Donara has been working in the industry since 2015 and has some very interesting insights to share with us. Today we are curious about HR tendencies in Armenian hotels that she observed during the past few years.
As a professional in the sphere of Human Resources will you please describe the benefits of working in hotel industry?
Hotel industry is very different from others. I believe a good hotel’s main and most important goal is to make its guests feel home away from their own home. And the hotel staff can also be considered as guests of the hotel, so they can also feel at home at a vacation, at a party, at a special event and at work at the same time. And sometimes the work-life life balance is kept even without leaving one’s workplace.
Trust me, it’s very easy to fall in love with the hotel business and “falling in love” is exactly the word for it.
Of course, all those advantages have also their side effects, because it can sometimes become tricky to draw a clear line between work and personal life. Here is where the HR manager should come to help the staff with that tricky task.
What are the top departments people apply for in hotels in Armenia?
It’s mostly front office, sales, and curiously enough any position that has the word “manager” in the title. Frankly speaking, I have noticed that there is a huge misconception in our society concerning the word manager. People associate it with higher then mid-range salary and less responsibilities, while the reality is different.
Which department of the hotel is the most difficult hire people for even if the offered salary is good?
I’d say the hardest are Food and Beverage and Housekeeping. Good confectioners, cooks, waiters, maidens and cleansers, and particularly managers who have experience in F&B and HKS. I believe the matter is that we do not have specialized schools who would prepare these specialists. I do think this is a big issue we need to start tackling now.
What characteristics do you pay attention as a Human Resource professional during the interview?
For me the most important trait is punctuality, which firstly means not being late for an interview, and secondly means not coming to the interview half an hour earlier than the arranged time. Lately punctually has acquired another, third, meaning which is to at least show up for the interview.
The rest obviously depends on the position I am interviewing for and the HR strategy the company is implementing. For example, if I am interviewing a sales specialist, I value communication skills above all, and for an accountant I won’t value those skills as much. And if the company HR strategy is people oriented, then I would hire promising young people, who do not have much experience, but are very talented, and putting some resources on teaching and training them will get us the results we want for the business.
But if the HR strategy is profit oriented, then more aggressive recruiting is required, which basically means finding the best professionals in the field to get desired results in a short period of time. And it is important to highlight, that the HR strategy is directly linked to the overall business strategy of the company.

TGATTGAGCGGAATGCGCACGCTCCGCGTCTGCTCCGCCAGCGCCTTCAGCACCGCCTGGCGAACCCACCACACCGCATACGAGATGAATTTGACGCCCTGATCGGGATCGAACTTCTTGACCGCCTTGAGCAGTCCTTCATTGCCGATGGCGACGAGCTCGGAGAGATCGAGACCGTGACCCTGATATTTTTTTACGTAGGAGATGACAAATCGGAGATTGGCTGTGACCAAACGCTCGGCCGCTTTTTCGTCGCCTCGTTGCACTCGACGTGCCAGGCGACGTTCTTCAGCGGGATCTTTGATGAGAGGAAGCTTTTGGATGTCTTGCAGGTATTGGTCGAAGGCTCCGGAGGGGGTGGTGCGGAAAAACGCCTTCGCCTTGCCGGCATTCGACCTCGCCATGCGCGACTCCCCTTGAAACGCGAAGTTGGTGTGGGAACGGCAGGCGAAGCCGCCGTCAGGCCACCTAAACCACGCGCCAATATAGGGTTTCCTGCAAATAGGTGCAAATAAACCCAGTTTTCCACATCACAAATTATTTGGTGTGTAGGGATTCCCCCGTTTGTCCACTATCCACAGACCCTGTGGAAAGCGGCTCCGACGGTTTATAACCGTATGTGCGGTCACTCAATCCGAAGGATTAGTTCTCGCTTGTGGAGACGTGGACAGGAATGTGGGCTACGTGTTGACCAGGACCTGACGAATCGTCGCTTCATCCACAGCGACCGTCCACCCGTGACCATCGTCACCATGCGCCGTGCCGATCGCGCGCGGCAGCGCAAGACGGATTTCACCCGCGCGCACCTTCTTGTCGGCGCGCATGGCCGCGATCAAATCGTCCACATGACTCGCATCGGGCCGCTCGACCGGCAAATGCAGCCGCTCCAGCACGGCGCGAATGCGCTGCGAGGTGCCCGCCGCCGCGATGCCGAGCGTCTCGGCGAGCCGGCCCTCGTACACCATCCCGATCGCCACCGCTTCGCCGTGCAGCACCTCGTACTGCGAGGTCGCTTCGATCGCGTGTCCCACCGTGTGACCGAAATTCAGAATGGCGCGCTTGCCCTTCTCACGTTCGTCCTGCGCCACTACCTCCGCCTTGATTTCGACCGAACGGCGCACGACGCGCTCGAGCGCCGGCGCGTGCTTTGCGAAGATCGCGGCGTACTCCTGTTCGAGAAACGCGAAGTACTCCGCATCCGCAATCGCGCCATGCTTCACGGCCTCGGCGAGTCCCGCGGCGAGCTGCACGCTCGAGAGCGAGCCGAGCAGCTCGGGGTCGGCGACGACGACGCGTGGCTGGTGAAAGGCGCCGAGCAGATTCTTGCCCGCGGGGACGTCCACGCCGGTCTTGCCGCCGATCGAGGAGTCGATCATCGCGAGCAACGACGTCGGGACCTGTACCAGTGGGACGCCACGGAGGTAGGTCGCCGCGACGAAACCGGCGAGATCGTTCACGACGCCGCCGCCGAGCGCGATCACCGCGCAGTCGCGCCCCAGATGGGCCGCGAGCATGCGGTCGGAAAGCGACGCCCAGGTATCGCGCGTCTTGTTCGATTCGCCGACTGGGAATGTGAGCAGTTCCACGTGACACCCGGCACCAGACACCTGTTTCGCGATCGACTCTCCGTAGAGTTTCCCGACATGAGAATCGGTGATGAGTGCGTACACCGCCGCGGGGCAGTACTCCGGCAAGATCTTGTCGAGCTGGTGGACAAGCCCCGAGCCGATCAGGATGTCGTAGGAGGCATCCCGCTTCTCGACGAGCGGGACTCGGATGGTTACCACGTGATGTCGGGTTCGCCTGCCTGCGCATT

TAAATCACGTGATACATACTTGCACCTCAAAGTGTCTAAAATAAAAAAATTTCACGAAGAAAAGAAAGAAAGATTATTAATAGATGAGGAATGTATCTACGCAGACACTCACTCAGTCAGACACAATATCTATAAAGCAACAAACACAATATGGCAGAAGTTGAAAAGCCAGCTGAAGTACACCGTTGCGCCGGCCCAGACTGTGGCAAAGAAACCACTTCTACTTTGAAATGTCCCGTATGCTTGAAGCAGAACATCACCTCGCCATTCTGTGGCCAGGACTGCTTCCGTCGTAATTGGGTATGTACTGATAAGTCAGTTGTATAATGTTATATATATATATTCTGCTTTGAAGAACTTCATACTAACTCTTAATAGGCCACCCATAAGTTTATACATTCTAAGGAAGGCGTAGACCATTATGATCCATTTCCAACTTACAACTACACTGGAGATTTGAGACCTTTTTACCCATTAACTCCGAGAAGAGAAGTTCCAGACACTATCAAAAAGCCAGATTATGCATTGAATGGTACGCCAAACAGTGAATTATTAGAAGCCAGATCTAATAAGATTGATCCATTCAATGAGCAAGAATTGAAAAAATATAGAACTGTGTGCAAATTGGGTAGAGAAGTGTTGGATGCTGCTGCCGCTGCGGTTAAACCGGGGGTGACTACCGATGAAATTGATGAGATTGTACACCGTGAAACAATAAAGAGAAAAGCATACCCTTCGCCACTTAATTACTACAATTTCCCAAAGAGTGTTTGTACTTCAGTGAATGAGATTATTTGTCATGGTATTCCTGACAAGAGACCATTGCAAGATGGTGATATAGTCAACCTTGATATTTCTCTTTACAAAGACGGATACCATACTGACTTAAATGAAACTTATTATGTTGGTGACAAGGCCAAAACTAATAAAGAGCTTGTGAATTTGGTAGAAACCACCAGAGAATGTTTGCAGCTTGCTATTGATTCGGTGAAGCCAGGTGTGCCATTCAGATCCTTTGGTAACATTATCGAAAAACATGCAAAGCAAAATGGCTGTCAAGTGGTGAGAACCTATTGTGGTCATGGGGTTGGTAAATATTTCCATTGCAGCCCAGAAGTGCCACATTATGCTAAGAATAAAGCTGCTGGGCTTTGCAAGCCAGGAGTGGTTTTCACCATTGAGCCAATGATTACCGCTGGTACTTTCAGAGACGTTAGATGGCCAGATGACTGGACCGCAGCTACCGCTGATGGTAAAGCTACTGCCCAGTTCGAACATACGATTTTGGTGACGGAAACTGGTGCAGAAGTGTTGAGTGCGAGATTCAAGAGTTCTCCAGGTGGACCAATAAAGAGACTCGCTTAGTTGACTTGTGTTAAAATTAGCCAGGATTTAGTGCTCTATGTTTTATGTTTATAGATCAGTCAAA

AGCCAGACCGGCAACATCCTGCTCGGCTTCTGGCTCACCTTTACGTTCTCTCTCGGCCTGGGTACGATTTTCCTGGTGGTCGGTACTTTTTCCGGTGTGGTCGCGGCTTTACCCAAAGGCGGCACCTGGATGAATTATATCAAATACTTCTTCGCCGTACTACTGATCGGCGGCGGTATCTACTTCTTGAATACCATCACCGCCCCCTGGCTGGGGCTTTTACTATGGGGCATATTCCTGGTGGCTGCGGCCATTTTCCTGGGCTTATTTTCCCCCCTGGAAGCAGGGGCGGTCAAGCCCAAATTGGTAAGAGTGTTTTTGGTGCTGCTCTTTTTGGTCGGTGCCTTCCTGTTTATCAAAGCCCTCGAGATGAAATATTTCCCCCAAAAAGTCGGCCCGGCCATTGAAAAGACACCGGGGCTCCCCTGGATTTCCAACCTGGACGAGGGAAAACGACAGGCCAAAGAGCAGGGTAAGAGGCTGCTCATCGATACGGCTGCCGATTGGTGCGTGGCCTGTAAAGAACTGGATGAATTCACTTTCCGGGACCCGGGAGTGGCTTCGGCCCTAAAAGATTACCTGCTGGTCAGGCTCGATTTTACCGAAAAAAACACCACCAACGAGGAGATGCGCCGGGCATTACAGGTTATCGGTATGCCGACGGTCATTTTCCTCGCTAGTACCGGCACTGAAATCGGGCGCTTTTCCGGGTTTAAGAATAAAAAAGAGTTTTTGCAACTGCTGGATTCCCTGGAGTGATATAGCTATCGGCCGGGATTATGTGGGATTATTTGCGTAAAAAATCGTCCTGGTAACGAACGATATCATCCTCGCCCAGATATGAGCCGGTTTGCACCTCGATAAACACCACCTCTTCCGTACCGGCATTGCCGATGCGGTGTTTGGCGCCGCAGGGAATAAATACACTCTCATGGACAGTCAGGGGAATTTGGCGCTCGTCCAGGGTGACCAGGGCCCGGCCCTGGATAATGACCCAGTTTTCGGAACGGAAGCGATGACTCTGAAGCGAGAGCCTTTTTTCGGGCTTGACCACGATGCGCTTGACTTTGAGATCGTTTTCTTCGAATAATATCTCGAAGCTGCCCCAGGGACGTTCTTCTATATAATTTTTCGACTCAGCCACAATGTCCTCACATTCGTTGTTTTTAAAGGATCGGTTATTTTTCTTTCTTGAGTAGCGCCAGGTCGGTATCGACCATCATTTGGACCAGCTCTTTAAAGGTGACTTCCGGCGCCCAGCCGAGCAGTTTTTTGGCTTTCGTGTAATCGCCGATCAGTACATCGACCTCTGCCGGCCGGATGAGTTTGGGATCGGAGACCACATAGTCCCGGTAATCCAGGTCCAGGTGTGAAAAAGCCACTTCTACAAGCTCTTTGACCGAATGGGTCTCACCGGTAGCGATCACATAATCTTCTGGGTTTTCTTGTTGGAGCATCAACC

How you keep balance between the management of the hotel and the staff?
Now I will be talking about a very unpleasant topic for most employers. Certainly, one of the main purposes of an HR manager is to make and maintain the balance between the management and the staff by acting as the communication channel between them and trying to make them both feel good, or at least not to disappoint both parties. I would say this is the most difficult aspect of our job, considering the attitudes of most of the employers nowadays.
And the balance is maintained by listening to your employee, the keyword here is “LISTENING”. If you as an employer hire an HR specialist to discover and solve the issues in the company, and at the end of the day you reject whatever has been discovered and the possible solutions suggested, means you didn’t really need that specialist, but then you have much deeper problems as a business owner which you don’t even realize yet. It is important that this culture is changed in our society.
What tactics should be implemented to solve problems?
If we are considering the HoReCa industry at large, I already talked about the problem we have with the lack of professionals, and I’d say the ultimate solution would be to have some kind of an institution, school, whatever you want to call it, which will make professionals, and not just teach them, but put them to practice in the field. This also means that the teachers shouldn’t be just people who have read a lot of books about HoReCa but are practicing specialists in that field who can share their experience with the new generation of HoReCa professionals.
If we take the hotel business separately then we also see issues with the salaries as well. The salaries in hotels are not competitive with those in the HoReCa sphere in general. A simple example, if a waiter in hotel can earn maximum say 170,000 AMD (net) salary, in other restaurants they can earn 300,000-450,000 AMD (net) salary, and plus do less work. And it is very rare that a candidate chooses the first scenario, even though there are more career perspectives working in a hotel.
In sum, I would add that even though there are too many problems in these field, which we can talk about for ever, I think that because we have very talented and promising youth here, the problems will get solved one by one. I very much hope so.